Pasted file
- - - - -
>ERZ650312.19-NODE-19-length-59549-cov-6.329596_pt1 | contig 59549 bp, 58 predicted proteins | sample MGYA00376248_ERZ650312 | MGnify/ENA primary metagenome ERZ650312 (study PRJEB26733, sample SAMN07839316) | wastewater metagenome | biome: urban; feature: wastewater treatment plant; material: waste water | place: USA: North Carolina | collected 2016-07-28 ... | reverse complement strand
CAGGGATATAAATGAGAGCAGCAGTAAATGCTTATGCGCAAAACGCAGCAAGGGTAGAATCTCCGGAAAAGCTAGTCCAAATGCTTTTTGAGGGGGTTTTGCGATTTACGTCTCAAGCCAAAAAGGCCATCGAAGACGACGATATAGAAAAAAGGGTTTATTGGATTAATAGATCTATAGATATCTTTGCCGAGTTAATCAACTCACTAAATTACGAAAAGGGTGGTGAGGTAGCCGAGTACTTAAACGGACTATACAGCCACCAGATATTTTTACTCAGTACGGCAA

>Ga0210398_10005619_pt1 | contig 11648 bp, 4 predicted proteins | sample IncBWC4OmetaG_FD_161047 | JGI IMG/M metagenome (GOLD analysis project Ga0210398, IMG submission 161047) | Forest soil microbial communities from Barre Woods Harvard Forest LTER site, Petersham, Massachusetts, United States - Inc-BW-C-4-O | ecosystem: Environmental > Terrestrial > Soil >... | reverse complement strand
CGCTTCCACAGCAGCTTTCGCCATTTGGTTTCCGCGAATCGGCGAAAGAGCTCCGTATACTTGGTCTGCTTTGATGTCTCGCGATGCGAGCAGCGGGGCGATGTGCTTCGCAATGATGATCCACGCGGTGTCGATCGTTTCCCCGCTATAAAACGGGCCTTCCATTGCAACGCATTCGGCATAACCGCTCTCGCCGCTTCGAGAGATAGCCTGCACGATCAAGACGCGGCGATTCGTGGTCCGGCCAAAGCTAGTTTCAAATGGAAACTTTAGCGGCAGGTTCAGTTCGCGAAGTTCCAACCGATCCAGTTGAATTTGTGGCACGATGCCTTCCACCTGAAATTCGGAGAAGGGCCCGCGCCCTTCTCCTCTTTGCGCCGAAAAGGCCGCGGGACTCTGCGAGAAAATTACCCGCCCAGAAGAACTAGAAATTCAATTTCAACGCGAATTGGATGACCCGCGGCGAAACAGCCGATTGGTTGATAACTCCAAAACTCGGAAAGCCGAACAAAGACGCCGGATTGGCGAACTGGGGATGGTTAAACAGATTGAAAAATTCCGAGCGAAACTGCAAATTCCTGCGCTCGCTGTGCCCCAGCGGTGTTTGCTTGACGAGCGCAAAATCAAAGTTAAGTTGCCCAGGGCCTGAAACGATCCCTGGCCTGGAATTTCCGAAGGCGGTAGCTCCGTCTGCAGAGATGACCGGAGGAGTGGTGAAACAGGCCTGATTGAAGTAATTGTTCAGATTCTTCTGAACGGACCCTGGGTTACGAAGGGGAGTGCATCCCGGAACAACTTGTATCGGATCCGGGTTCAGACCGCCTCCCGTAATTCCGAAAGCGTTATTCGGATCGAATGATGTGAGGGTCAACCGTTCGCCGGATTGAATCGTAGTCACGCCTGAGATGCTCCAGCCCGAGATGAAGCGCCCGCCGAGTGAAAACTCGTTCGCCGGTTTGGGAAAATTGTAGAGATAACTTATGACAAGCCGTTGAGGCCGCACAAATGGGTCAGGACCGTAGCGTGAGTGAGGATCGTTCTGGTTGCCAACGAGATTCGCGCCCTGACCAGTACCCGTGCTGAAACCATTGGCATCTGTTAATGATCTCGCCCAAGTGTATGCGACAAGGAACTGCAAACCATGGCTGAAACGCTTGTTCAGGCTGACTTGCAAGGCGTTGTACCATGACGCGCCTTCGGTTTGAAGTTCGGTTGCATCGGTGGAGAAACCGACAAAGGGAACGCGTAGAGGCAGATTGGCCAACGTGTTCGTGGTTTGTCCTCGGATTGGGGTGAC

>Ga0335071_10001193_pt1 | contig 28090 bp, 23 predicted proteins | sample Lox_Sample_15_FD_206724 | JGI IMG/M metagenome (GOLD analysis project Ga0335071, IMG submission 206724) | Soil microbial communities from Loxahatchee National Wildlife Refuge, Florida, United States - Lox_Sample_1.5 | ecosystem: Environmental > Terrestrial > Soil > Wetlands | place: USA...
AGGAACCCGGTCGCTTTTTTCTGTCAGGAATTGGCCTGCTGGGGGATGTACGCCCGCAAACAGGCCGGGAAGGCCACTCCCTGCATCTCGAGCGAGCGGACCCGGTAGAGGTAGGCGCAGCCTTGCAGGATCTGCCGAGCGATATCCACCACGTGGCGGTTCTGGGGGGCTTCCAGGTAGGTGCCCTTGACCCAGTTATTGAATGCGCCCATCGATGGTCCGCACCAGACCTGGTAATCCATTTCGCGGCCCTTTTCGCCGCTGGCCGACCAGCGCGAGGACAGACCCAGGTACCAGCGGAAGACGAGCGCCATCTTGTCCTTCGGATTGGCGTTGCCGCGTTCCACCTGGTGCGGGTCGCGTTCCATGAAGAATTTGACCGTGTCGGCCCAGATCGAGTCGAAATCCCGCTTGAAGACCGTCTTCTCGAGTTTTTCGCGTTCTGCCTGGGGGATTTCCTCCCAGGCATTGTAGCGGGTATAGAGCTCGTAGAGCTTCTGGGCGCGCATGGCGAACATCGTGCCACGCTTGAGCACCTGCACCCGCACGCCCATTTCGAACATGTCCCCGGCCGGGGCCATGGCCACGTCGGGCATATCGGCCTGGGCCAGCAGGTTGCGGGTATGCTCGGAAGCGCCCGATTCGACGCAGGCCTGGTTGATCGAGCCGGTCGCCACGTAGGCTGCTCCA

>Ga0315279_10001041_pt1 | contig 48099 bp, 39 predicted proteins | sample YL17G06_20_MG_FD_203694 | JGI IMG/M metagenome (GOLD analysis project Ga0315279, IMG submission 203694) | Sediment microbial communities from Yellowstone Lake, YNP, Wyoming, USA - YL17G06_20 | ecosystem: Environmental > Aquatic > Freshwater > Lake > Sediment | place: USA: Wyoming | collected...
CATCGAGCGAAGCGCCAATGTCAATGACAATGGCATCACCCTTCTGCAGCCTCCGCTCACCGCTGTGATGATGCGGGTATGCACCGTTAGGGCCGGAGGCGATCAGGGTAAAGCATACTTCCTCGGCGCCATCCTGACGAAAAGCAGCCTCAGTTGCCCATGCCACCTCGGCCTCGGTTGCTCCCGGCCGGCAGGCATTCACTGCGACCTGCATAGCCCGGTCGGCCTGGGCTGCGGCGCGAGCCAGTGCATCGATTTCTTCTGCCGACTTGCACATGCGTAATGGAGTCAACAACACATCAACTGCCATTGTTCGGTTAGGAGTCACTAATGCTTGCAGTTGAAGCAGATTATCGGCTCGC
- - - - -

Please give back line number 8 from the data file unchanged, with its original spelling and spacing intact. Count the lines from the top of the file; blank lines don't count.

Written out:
CATCGAGCGAAGCGCCAATGTCAATGACAATGGCATCACCCTTCTGCAGCCTCCGCTCACCGCTGTGATGATGCGGGTATGCACCGTTAGGGCCGGAGGCGATCAGGGTAAAGCATACTTCCTCGGCGCCATCCTGACGAAAAGCAGCCTCAGTTGCCCATGCCACCTCGGCCTCGGTTGCTCCCGGCCGGCAGGCATTCACTGCGACCTGCATAGCCCGGTCGGCCTGGGCTGCGGCGCGAGCCAGTGCATCGATTTCTTCTGCCGACTTGCACATGCGTAATGGAGTCAACAACACATCAACTGCCATTGTTCGGTTAGGAGTCACTAATGCTTGCAGTTGAAGCAGATTATCGGCTCGC